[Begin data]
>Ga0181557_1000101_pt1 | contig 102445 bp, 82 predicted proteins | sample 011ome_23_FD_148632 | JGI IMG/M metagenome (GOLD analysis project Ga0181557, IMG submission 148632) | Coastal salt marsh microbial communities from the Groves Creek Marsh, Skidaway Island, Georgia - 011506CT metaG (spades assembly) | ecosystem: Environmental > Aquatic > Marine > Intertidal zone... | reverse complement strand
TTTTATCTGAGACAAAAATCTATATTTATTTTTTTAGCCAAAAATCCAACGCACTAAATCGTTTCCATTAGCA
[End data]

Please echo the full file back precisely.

>Ga0181557_1000101_pt1 | contig 102445 bp, 82 predicted proteins | sample 011ome_23_FD_148632 | JGI IMG/M metagenome (GOLD analysis project Ga0181557, IMG submission 148632) | Coastal salt marsh microbial communities from the Groves Creek Marsh, Skidaway Island, Georgia - 011506CT metaG (spades assembly) | ecosystem: Environmental > Aquatic > Marine > Intertidal zone... | reverse complement strand
TTTTATCTGAGACAAAAATCTATATTTATTTTTTTAGCCAAAAATCCAACGCACTAAATCGTTTCCATTAGCA